Method: A hundred-twenty human single-rooted teeth were contaminated with E. coli, E. faecalis and C.albicans for 28 days. The specimens were randomly divided into 5 groups (n=24) according to irrigant used in the instrumentation: G1) 12% propolis glycolic extract; G2) 20% Salvia officinalis glycolic extract; G3) 20% Arctium lappa glycolic extract, G4) 2% chlorhexidine; G5) pyrogen-free physiologic solution (control). Each group (n=24) was subdivided into 2 (n=12) according to intracanal medicaments: A) burdock with Ca(OH)2; B) Ca(OH)2 with physiologic solution. The root canal collections were performed after 28 days of contamination, after instrumentation, after 14 days of intracanal medicament and 7 days after medicament removal. The microbiological samples were plated in culture media and incubated (37ºC) for 48 hours. Limulus amebocyte lysate assay was used to quantify endotoxins. The results were submitted to ANOVA and Tukey’s test (5%).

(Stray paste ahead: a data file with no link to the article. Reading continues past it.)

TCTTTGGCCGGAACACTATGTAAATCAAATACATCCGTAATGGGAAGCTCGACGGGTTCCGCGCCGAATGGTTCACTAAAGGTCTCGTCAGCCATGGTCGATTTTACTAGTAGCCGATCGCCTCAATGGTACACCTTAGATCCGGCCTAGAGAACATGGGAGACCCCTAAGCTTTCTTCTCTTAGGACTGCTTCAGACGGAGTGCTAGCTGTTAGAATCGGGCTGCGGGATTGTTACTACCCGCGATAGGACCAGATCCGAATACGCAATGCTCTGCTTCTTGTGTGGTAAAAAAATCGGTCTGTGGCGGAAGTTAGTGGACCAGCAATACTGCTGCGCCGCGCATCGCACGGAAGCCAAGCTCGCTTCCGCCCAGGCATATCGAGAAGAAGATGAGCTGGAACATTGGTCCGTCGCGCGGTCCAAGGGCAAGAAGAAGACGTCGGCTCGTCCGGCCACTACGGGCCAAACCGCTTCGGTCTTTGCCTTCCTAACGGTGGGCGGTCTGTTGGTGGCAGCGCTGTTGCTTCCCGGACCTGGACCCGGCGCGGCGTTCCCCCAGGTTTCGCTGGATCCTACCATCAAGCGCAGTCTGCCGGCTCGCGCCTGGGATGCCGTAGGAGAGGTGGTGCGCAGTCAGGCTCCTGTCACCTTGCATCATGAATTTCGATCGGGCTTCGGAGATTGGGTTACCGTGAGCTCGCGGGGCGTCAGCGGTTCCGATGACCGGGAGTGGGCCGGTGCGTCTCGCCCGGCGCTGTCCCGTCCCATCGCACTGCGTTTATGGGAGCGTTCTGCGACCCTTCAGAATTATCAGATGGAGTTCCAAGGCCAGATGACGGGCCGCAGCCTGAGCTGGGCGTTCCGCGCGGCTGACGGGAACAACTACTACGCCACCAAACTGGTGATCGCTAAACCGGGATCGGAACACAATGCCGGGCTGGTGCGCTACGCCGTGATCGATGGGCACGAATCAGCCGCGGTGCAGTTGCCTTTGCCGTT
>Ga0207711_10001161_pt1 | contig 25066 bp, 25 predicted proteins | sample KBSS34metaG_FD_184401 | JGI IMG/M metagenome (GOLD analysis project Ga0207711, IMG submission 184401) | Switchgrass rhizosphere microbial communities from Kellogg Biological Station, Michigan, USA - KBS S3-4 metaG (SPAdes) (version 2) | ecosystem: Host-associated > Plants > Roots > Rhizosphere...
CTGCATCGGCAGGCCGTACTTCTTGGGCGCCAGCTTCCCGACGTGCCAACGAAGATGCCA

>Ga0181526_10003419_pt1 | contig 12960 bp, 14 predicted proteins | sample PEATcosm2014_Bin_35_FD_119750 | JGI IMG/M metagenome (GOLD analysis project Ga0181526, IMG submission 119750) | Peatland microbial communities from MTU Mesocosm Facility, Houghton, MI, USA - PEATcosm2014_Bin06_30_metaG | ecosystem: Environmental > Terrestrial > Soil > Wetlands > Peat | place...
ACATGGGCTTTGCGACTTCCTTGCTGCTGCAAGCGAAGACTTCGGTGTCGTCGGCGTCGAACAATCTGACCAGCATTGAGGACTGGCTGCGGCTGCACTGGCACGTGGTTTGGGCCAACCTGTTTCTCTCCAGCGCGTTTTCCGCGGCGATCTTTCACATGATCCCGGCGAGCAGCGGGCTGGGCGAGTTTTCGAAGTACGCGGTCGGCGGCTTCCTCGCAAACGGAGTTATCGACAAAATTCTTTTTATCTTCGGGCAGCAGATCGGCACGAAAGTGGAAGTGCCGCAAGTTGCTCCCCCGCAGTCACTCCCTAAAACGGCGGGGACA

Result: The groups G1 (propolis) and G4 (chlorhexidine) promoted elimination of E. faecalis, C. albicans and E. coli after instrumentation, being statistically different from G2 and G5 (control) (p<0.05). The group G3 (burdock) eliminated only C. albicans and E. coli. The group G2 (Salvia officinalis) promoted reduction, but not elimination, of microorganisms compare to control (p<0.05). All groups showed high levels of endotoxin after instrumentation (p>0.05), however, there was significant reduction of endotoxin after intracanal medications (subgroups A and B, p>0.05).
Conclusion: The propolis extract was the most effective against E. faecalis, C. albicans and E. coli and only the intracanal medications were able to neutralize endotoxins in root canals.
Keywords: Antimicrobials, Endodontics, Infection, Microbiology and Teeth